That still leaves a lot of stages uncovered. Sensor fusion is often done with Kalman filters, which require a lot of matrix computations. Object recognition and classification have traditionally been done by rule-based systems implemented in software. But there is much interest now in moving these tasks to deep-learning networks—which are evolving their own dedicated, FPGA-based, or GPU-based hardware accelerators. But Akbari worries that today, the computations necessary for a deep-learning classifier may still be too heavy for wearable systems.
Finally, once you have identified the objects to be augmented, there is the non-trivial problem of finding them in the frame buffer and making the necessary changes. This may present a challenge for deep-learning classifiers, because while deep-learning networks are very good at telling you there is an Irish Red Setter in the scene, they aren’t intended to tell you exactly where it is.
The brute-force approach to bringing this pipeline into latency compliance is to simply find ways to run it faster—bigger CPUs, more cores, more hardware accelerations. But there are other possible strategies. One idea being actively researched for connected, autonomous vehicles is to refer the hard parts—like classification—up to the cloud. But Akbari cautions that the network and cloud computing latencies may be larger and more uncertain than the AR system can tolerate.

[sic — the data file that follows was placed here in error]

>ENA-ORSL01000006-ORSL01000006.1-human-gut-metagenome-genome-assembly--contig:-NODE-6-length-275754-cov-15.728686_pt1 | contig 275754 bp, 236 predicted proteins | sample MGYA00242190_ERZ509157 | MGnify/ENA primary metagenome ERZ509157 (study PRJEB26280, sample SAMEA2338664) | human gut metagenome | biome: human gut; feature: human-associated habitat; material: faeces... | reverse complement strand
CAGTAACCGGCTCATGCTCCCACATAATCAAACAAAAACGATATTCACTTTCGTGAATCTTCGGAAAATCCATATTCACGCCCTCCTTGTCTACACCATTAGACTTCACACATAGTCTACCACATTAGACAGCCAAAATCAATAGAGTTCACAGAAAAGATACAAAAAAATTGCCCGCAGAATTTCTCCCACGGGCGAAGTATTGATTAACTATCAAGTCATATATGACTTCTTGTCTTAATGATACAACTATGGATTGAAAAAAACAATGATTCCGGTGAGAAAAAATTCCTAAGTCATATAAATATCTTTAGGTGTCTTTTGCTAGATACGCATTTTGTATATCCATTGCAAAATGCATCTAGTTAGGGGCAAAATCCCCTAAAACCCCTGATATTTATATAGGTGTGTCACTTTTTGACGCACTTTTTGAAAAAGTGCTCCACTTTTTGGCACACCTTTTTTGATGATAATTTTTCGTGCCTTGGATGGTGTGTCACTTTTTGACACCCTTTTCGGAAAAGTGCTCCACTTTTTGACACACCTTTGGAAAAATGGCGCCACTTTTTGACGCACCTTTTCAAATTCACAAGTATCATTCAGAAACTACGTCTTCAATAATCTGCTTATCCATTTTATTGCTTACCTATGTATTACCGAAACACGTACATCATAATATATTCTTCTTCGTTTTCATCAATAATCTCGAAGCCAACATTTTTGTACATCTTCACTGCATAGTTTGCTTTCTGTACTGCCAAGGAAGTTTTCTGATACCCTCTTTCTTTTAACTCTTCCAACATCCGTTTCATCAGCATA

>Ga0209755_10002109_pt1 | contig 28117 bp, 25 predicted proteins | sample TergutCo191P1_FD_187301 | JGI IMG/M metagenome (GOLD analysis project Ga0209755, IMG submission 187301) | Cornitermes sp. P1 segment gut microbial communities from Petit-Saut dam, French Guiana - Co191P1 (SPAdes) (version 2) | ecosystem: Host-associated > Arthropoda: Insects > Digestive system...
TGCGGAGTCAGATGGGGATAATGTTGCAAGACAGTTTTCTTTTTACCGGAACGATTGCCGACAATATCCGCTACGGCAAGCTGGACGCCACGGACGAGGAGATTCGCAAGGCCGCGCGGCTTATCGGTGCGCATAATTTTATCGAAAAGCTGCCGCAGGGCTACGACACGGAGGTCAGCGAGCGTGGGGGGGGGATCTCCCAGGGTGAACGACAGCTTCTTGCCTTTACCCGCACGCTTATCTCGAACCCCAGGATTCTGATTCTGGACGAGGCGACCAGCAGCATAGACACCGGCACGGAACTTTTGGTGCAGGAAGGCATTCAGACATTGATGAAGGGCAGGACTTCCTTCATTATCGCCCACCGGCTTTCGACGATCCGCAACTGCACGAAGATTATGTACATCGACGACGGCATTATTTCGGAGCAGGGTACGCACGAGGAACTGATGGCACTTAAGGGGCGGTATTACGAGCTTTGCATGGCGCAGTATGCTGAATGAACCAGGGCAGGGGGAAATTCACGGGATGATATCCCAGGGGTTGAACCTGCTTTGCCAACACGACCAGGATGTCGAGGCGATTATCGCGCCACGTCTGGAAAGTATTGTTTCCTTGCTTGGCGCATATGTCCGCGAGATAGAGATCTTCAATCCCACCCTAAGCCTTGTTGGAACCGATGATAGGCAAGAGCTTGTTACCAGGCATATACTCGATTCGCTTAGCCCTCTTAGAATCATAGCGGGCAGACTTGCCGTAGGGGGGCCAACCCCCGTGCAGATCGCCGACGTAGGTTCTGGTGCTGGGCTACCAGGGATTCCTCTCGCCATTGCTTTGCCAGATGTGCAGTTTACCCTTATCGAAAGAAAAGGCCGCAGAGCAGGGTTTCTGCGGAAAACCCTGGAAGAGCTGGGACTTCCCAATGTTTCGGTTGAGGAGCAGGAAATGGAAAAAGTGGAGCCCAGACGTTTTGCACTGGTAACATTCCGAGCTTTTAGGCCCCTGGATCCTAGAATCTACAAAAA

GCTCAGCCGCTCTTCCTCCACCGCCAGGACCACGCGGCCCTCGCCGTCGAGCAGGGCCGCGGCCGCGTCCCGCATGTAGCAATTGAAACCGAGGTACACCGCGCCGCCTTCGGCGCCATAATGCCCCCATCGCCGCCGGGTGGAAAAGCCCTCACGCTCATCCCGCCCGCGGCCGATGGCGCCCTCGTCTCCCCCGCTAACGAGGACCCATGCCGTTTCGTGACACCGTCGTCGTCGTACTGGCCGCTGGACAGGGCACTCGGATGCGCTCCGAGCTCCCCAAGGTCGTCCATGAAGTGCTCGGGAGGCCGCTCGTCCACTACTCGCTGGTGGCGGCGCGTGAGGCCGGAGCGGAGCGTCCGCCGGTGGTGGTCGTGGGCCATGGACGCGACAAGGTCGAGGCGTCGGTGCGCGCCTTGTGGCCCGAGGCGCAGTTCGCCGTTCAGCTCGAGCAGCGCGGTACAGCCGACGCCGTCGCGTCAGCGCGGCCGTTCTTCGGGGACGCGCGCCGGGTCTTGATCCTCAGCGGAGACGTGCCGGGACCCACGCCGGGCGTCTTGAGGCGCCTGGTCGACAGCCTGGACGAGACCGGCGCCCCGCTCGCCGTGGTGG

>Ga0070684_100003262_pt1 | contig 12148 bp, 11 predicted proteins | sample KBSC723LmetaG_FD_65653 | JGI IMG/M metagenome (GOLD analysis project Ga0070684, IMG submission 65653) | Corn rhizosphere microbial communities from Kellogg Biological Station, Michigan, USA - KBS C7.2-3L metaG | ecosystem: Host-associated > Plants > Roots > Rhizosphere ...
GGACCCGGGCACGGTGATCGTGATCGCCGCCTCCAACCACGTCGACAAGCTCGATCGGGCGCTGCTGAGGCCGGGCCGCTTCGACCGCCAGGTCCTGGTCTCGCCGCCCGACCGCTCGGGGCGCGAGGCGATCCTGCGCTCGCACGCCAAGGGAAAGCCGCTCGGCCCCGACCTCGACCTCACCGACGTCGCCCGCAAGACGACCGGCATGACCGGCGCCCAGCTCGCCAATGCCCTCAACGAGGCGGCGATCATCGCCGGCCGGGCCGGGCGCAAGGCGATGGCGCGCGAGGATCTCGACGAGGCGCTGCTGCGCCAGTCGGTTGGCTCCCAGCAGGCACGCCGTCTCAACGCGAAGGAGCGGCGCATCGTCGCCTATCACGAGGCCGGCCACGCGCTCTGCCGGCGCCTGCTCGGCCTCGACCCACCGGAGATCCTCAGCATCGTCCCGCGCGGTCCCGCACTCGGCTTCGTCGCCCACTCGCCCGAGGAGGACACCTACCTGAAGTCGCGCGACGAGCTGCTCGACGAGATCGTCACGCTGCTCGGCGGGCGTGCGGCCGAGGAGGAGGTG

Another approach might be to give up on keeping the two pipelines frame-synchronous. Once you have extracted and classified an object, perhaps it is better not to repeat the whole process on the next frame. Instead, track the object from frame to frame, and only repeat the extraction and classification if you lose track of the thing. Such an approach may become necessary as the number of objects you have to follow increases from the one or two in a lab setting to the dozen or more facing an autonomous car or a pedestrian on a city street. And decoupling object classification from the pipeline reopens the possibility of exporting it to the cloud.
Still another idea, related to tracking, is motion prediction. If you can predict the location of an object several frames in advance, you can render the augmented image where you predict the object will be in a later frame, rather than racing to get the rendering put back into the original frame before it is displayed. This would allow the augmentation pipeline to run several frames behind the video pipeline. But there would be visual artifacts when you mispredicted the motion of the objects.
What Lies Ahead
Today, AR is real, but limited, Akbari says. “You can use an AR device in special situations: a constructed setting, perfect lighting, a particular function. We need to be able to take the glasses outdoors, use them in a general environment, and for longer periods of time.”
Akbari doesn’t expect a dramatic breakthrough, but rather years of steady engineering advances. “We will make a lot of progress by using scaling to adapt techniques from self-driving cars, such as more diverse sensors and better sensor fusion. Along the way we will achieve good user experiences in more and more environments, with more kinds of tasks, step by step. We will get longer periods of wear, and outdoor, real-world use. But we are a long way from a user putting on an AR headset in the morning and wearing it all day.” Augment as you will, but that is the reality.
By Ron Wilson